Pensioner loses £193,000 inheritance after sort code error

A pensioner has lost £193,000 inheritance after giving out the wrong sort code. 

Peter Teich, 74, from Cambridge, got one digit wrong and as a result Barclays are refusing to refund the pensioner with his inheritance, due to the customer who received the money, not giving the bank permission to withdraw the funds. 

Mr Teich only discovered his blunder when his sister had already received her share of their late father’s estate, but he had not. 

Less than 12 hours after he had realised his catastrophic mistake, he contacted Barclays who advised him that his inheritance would be returned to him in less than a week. 

However, this didn’t occur. The bank investigated the incident, and it transpired that the person who received the money refused to return it to the pensioner. 

Following the recipient’s refusal, the bank refunded Mr Teich £25 as a small token gesture. 

Peter told the Guardian: 

“Barclays insisted that I bear the full and sole responsibility of pursuing their own dishonest customer. 

“I freely acknowledge my mistake in this unhappy saga: I provided the sort code of the wrong Barclays branch. 

“But my error fades into insignificance when considered in the context of Barclays’ conduct.”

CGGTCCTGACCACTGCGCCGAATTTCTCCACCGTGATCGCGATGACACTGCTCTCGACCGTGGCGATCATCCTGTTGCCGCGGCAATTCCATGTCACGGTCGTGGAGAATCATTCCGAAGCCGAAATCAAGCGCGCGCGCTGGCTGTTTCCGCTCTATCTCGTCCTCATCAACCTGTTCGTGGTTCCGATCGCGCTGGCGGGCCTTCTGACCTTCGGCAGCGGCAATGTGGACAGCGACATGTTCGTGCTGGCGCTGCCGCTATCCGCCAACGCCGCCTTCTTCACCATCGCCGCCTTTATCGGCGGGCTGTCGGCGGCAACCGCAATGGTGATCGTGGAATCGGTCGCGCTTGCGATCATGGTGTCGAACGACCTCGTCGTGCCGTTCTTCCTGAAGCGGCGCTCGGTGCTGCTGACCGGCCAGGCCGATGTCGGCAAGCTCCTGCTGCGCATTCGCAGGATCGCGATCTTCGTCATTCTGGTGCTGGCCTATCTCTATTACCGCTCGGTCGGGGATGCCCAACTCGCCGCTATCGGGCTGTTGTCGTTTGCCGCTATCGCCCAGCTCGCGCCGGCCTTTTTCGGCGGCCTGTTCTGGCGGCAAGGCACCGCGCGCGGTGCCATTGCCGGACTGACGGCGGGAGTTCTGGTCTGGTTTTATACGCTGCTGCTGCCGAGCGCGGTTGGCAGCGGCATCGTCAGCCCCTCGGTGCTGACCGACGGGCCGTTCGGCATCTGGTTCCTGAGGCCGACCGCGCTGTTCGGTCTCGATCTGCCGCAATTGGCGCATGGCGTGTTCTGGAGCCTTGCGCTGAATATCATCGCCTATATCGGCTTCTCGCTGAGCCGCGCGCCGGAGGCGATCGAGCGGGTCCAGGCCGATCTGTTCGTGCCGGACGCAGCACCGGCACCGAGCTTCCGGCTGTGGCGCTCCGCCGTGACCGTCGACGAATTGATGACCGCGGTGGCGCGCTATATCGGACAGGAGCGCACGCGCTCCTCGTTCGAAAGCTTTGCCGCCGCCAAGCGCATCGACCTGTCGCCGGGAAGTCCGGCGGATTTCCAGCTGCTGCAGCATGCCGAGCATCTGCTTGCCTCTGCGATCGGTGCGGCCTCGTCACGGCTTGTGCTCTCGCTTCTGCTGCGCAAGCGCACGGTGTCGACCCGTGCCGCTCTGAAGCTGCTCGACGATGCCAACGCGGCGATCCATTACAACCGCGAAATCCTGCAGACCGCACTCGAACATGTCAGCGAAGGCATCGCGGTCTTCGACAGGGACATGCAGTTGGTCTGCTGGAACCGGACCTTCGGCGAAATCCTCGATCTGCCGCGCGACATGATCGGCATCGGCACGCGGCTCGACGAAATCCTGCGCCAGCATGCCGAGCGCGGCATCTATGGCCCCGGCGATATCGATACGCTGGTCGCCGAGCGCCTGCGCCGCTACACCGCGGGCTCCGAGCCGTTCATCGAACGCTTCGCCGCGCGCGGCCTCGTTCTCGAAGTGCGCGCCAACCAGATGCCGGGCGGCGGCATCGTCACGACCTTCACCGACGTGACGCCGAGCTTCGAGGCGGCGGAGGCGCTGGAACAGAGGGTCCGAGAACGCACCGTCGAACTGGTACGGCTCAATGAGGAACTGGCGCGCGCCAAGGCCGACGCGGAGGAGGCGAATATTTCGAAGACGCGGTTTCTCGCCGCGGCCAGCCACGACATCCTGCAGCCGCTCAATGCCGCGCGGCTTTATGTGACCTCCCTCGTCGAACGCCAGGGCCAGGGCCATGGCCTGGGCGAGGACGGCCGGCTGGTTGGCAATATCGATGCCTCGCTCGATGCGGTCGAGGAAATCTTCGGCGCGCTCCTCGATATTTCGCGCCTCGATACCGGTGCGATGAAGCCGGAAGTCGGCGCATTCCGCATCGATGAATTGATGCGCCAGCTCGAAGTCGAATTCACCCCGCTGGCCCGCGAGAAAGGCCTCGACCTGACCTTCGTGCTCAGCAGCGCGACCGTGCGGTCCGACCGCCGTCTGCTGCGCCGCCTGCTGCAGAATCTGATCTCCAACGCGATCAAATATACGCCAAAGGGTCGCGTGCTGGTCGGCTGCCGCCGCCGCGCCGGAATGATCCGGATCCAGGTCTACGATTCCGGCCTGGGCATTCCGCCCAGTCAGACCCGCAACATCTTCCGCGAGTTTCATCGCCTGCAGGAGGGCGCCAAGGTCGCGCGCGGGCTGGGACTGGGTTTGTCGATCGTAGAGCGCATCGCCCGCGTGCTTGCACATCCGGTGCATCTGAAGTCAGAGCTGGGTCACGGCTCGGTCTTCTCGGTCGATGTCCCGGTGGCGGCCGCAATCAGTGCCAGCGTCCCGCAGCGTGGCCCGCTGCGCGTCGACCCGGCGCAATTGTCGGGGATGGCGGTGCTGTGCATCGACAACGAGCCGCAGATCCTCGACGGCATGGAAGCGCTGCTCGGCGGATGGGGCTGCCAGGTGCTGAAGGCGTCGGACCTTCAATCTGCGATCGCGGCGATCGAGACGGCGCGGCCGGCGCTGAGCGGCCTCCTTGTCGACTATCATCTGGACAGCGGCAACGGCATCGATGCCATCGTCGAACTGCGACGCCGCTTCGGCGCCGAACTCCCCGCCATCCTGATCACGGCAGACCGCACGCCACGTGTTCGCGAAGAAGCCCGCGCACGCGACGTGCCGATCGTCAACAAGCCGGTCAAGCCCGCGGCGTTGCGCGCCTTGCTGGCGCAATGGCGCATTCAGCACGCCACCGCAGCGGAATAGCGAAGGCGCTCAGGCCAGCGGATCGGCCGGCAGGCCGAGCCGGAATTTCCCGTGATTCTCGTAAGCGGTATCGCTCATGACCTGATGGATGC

Consequently, Mr Teich instructed lawyers and spent £12,000 in legal fees just to get the name of the Barclays’ customer who received the money by mistake. 

A battle in the high court followed, which cost a further £34,000 to obtain a freezing injunction before the court finally ordered the other customer to return the inheritance money to the rightful owner. 

At first Barclays declined to recompense Mr Teich’s legal fees due to him claiming back his own money. However, the bank finally decided to repay the legal fees in full to the total of £46,000 and an additional £750 in compensation. 

Mr Teich retaliated by saying: 

“It could have taken Barclays a few days to recover the misdirected funds, but instead they did nothing.” 

As with the case above, we know errors can happen when it comes to sharing bank details for important transactions.  

Lawyer Checker have a suite of tools to help legal professionals protect themselves and their clients from fraud. Consumer Bank Account Checker enables legal professionals to check whether the bank details they have for their client belongs to them. 

The tool can be used to double check the account details provided by the client and will flag up any human error preventing scenarios like Mr Teich’s playing out. This provides peace of mind to the client, law firm or probate professional. 

Lawyer Checker believe in a jargon free, straightforward and accessible approach to cyber security.   

We offer a fully inclusive suite of products and services designed to help protect your firm from money transfer fraud and the imminent threat of cyber crime.   

  • Check the legitimacy of the firm on the other side with Account & Entity Screen  
  • Prevent fraudsters from cloning your emails with OnDMARC  
  • Verify client ID and source of funds in minutes with Thirdfort  
  • Protect your firm from 80% of cyber attacks with the Government backed Cyber Essentials accreditation  
  • Use our dark web monitoring service to alert you if anything suspicious is found  
  • Conduct regular website/network vulnerability scans and penetration testing to identify weaknesses in your systems  
Book a consultation to find out more about our services and how we can help to protect your firm from financial loss, increased PI premiums and scrutiny from regulators.  
Call: 0800 133 7127 Email: